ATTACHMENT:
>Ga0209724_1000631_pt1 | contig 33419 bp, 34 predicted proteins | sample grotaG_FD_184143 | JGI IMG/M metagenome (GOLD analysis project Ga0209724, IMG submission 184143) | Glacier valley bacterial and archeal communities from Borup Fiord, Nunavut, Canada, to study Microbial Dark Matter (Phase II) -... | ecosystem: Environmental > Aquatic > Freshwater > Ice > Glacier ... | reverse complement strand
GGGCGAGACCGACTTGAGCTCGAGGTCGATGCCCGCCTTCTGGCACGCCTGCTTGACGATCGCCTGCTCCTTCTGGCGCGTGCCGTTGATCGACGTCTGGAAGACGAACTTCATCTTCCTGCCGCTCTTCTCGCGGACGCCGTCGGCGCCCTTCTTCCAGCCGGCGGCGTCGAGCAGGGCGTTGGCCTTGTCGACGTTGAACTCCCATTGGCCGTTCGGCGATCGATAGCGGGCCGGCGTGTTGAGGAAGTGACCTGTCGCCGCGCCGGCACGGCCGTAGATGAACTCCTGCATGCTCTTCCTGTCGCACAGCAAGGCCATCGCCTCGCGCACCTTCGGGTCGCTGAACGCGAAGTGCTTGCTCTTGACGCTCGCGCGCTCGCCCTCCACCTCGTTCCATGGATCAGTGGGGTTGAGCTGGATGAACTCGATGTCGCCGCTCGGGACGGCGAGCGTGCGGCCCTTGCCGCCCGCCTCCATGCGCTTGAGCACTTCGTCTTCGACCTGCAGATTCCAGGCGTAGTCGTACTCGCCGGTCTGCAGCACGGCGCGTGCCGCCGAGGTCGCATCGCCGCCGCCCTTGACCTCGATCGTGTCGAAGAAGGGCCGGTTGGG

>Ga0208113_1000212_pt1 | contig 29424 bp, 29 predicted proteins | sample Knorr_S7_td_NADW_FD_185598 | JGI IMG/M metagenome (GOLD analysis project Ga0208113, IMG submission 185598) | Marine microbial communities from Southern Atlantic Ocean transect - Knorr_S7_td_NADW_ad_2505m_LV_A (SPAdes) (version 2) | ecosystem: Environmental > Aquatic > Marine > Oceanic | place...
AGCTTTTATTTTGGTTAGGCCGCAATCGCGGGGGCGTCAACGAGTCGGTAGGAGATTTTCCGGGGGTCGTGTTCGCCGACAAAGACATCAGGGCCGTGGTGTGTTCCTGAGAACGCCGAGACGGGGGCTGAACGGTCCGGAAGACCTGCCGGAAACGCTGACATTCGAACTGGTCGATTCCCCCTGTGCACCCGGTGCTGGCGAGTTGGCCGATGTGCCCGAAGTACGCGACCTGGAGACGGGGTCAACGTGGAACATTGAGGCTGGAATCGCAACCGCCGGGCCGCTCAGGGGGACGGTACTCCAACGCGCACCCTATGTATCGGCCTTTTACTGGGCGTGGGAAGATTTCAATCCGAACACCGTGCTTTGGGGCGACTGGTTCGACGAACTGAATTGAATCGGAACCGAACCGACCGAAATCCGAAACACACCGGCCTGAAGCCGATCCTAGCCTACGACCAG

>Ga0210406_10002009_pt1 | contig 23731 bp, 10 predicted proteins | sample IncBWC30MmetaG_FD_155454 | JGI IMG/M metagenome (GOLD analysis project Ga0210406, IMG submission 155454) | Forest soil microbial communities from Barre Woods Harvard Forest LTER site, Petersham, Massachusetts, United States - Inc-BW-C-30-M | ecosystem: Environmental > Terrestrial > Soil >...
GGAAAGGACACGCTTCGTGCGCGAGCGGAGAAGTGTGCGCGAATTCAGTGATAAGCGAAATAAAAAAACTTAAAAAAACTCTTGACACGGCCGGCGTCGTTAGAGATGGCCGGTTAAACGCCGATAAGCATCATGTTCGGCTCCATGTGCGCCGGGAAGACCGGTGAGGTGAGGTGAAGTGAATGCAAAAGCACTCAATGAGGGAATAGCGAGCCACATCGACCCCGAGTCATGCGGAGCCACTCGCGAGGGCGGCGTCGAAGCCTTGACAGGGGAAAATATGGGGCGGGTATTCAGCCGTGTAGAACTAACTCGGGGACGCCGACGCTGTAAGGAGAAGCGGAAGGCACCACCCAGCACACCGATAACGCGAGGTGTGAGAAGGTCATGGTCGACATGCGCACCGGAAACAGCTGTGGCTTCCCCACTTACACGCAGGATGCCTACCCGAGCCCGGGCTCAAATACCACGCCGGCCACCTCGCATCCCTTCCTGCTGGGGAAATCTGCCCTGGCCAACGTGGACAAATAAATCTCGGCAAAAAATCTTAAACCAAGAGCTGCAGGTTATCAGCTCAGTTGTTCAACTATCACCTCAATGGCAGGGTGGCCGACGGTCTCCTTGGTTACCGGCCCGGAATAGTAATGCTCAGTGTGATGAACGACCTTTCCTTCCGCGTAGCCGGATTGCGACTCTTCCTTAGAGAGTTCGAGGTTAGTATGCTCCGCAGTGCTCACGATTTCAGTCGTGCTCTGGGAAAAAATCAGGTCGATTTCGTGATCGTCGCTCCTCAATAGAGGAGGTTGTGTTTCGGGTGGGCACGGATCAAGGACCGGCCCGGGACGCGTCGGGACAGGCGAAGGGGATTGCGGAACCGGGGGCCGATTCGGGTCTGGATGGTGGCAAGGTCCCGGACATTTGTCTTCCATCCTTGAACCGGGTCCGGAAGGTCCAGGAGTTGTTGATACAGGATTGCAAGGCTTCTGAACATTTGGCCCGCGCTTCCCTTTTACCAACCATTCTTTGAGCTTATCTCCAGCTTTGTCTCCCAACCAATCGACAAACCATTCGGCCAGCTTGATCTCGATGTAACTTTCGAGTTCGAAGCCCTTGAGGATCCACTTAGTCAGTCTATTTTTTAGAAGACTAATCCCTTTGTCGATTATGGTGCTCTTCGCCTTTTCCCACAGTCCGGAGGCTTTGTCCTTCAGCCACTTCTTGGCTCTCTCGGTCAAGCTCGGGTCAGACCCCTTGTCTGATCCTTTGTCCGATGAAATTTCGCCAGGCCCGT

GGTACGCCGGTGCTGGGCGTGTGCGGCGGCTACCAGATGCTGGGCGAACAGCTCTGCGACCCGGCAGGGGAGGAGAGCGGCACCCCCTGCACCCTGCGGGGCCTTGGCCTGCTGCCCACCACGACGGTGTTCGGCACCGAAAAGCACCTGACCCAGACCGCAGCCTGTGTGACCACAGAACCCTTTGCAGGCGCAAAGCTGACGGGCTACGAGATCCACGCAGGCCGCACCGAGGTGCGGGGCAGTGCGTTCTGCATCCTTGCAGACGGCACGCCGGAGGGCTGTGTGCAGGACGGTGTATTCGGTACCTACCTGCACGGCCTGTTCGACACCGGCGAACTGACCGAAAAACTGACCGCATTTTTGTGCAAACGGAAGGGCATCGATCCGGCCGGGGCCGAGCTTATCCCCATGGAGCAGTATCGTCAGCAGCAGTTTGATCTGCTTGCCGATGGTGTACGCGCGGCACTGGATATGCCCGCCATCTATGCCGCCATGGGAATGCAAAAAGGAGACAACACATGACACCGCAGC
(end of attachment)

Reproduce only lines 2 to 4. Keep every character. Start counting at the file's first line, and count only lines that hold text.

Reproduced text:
GGGCGAGACCGACTTGAGCTCGAGGTCGATGCCCGCCTTCTGGCACGCCTGCTTGACGATCGCCTGCTCCTTCTGGCGCGTGCCGTTGATCGACGTCTGGAAGACGAACTTCATCTTCCTGCCGCTCTTCTCGCGGACGCCGTCGGCGCCCTTCTTCCAGCCGGCGGCGTCGAGCAGGGCGTTGGCCTTGTCGACGTTGAACTCCCATTGGCCGTTCGGCGATCGATAGCGGGCCGGCGTGTTGAGGAAGTGACCTGTCGCCGCGCCGGCACGGCCGTAGATGAACTCCTGCATGCTCTTCCTGTCGCACAGCAAGGCCATCGCCTCGCGCACCTTCGGGTCGCTGAACGCGAAGTGCTTGCTCTTGACGCTCGCGCGCTCGCCCTCCACCTCGTTCCATGGATCAGTGGGGTTGAGCTGGATGAACTCGATGTCGCCGCTCGGGACGGCGAGCGTGCGGCCCTTGCCGCCCGCCTCCATGCGCTTGAGCACTTCGTCTTCGACCTGCAGATTCCAGGCGTAGTCGTACTCGCCGGTCTGCAGCACGGCGCGTGCCGCCGAGGTCGCATCGCCGCCGCCCTTGACCTCGATCGTGTCGAAGAAGGGCCGGTTGGG

>Ga0208113_1000212_pt1 | contig 29424 bp, 29 predicted proteins | sample Knorr_S7_td_NADW_FD_185598 | JGI IMG/M metagenome (GOLD analysis project Ga0208113, IMG submission 185598) | Marine microbial communities from Southern Atlantic Ocean transect - Knorr_S7_td_NADW_ad_2505m_LV_A (SPAdes) (version 2) | ecosystem: Environmental > Aquatic > Marine > Oceanic | place...
AGCTTTTATTTTGGTTAGGCCGCAATCGCGGGGGCGTCAACGAGTCGGTAGGAGATTTTCCGGGGGTCGTGTTCGCCGACAAAGACATCAGGGCCGTGGTGTGTTCCTGAGAACGCCGAGACGGGGGCTGAACGGTCCGGAAGACCTGCCGGAAACGCTGACATTCGAACTGGTCGATTCCCCCTGTGCACCCGGTGCTGGCGAGTTGGCCGATGTGCCCGAAGTACGCGACCTGGAGACGGGGTCAACGTGGAACATTGAGGCTGGAATCGCAACCGCCGGGCCGCTCAGGGGGACGGTACTCCAACGCGCACCCTATGTATCGGCCTTTTACTGGGCGTGGGAAGATTTCAATCCGAACACCGTGCTTTGGGGCGACTGGTTCGACGAACTGAATTGAATCGGAACCGAACCGACCGAAATCCGAAACACACCGGCCTGAAGCCGATCCTAGCCTACGACCAG